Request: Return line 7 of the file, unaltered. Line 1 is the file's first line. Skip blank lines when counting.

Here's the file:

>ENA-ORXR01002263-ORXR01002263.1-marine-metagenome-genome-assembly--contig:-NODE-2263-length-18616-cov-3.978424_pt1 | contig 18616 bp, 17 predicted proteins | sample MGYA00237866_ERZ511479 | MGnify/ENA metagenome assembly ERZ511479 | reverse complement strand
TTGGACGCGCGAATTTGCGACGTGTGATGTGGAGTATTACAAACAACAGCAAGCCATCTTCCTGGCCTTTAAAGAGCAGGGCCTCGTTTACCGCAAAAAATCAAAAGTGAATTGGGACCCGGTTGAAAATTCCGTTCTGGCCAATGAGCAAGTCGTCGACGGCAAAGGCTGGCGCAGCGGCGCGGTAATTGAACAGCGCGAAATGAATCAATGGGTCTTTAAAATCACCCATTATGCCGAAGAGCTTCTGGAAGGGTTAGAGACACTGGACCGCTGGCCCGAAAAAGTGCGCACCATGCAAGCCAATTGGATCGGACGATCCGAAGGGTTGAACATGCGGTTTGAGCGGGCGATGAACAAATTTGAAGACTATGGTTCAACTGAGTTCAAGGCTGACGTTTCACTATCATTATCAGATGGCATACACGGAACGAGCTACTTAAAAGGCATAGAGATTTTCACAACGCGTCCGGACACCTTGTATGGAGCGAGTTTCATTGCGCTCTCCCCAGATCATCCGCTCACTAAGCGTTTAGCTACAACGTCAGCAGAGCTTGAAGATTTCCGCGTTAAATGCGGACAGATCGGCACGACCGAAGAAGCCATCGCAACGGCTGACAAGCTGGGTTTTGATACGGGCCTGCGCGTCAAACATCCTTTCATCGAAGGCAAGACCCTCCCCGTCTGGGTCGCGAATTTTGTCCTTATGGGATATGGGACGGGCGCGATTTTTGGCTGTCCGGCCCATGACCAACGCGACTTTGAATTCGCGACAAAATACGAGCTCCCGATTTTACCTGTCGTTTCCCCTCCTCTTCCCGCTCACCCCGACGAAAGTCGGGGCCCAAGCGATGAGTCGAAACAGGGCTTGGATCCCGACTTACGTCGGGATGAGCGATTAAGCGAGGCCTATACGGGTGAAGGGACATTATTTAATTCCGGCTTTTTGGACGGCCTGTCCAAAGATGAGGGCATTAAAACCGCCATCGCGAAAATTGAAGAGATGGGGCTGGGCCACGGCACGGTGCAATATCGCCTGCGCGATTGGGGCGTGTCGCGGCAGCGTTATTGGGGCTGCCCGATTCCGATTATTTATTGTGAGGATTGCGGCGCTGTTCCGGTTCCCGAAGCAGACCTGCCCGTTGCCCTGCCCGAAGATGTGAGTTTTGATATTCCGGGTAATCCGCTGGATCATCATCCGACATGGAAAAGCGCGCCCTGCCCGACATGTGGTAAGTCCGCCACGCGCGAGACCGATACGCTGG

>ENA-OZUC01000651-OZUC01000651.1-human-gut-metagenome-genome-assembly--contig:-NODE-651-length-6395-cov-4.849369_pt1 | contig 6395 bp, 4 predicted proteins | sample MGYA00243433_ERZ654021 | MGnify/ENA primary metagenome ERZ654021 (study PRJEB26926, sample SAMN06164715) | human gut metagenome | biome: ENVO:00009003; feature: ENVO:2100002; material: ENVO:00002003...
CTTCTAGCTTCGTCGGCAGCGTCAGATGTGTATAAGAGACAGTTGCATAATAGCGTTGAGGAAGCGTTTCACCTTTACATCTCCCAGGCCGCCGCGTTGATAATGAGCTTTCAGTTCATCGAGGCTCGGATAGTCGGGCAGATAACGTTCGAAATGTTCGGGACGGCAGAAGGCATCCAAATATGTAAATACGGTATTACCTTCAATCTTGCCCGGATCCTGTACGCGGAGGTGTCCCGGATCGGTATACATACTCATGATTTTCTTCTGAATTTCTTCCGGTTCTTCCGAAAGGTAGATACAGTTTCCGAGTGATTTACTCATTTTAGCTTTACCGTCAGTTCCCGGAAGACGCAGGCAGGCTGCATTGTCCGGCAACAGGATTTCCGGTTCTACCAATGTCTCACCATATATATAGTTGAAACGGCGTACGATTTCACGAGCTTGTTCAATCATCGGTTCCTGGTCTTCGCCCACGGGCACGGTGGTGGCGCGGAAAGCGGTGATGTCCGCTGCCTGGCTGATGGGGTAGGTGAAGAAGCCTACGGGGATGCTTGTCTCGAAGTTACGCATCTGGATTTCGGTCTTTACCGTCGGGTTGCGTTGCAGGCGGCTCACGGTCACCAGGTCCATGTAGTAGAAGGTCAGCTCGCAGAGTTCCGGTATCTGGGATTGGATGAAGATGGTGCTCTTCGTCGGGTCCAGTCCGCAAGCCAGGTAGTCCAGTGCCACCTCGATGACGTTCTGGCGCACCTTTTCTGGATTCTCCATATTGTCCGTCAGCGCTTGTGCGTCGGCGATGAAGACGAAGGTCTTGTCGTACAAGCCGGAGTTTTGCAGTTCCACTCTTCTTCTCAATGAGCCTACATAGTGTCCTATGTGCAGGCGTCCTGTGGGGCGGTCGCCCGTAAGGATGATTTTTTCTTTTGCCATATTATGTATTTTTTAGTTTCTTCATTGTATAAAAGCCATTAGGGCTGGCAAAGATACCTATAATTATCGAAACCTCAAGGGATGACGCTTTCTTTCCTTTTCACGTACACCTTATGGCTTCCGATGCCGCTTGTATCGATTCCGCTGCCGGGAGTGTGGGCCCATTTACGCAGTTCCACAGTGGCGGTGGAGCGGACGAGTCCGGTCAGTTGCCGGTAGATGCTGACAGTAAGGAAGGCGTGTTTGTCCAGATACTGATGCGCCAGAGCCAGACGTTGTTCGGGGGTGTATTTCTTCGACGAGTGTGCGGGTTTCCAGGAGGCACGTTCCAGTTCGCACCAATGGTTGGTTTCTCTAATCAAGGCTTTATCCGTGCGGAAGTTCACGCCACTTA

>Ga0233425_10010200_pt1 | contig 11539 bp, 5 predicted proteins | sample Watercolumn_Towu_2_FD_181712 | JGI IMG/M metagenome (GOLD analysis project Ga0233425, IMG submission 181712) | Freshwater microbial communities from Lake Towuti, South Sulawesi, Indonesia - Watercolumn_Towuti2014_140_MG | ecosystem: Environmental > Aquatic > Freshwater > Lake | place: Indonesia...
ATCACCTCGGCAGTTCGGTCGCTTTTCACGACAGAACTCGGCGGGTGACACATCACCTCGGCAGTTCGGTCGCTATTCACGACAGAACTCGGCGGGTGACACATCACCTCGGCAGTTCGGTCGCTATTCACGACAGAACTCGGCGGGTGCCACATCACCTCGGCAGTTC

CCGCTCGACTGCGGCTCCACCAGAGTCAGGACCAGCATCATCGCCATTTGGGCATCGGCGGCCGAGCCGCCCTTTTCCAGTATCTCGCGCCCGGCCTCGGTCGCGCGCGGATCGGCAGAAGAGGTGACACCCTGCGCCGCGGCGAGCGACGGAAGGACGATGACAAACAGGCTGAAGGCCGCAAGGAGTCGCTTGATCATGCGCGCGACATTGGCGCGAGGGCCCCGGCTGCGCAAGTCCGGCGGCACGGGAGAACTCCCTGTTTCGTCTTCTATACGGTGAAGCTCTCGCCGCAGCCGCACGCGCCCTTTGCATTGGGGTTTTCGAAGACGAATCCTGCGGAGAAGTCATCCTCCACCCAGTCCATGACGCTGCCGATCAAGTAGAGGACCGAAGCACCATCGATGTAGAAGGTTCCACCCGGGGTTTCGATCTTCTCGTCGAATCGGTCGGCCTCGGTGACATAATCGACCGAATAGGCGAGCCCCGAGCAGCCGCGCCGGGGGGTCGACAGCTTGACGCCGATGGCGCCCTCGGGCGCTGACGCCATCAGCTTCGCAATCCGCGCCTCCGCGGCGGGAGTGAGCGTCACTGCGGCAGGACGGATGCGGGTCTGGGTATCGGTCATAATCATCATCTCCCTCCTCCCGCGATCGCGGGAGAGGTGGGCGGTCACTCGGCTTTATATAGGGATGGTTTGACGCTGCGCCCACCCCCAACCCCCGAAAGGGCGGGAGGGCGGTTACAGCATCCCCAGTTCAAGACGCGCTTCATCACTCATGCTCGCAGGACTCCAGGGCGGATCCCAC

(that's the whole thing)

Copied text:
CCGCTCGACTGCGGCTCCACCAGAGTCAGGACCAGCATCATCGCCATTTGGGCATCGGCGGCCGAGCCGCCCTTTTCCAGTATCTCGCGCCCGGCCTCGGTCGCGCGCGGATCGGCAGAAGAGGTGACACCCTGCGCCGCGGCGAGCGACGGAAGGACGATGACAAACAGGCTGAAGGCCGCAAGGAGTCGCTTGATCATGCGCGCGACATTGGCGCGAGGGCCCCGGCTGCGCAAGTCCGGCGGCACGGGAGAACTCCCTGTTTCGTCTTCTATACGGTGAAGCTCTCGCCGCAGCCGCACGCGCCCTTTGCATTGGGGTTTTCGAAGACGAATCCTGCGGAGAAGTCATCCTCCACCCAGTCCATGACGCTGCCGATCAAGTAGAGGACCGAAGCACCATCGATGTAGAAGGTTCCACCCGGGGTTTCGATCTTCTCGTCGAATCGGTCGGCCTCGGTGACATAATCGACCGAATAGGCGAGCCCCGAGCAGCCGCGCCGGGGGGTCGACAGCTTGACGCCGATGGCGCCCTCGGGCGCTGACGCCATCAGCTTCGCAATCCGCGCCTCCGCGGCGGGAGTGAGCGTCACTGCGGCAGGACGGATGCGGGTCTGGGTATCGGTCATAATCATCATCTCCCTCCTCCCGCGATCGCGGGAGAGGTGGGCGGTCACTCGGCTTTATATAGGGATGGTTTGACGCTGCGCCCACCCCCAACCCCCGAAAGGGCGGGAGGGCGGTTACAGCATCCCCAGTTCAAGACGCGCTTCATCACTCATGCTCGCAGGACTCCAGGGCGGATCCCAC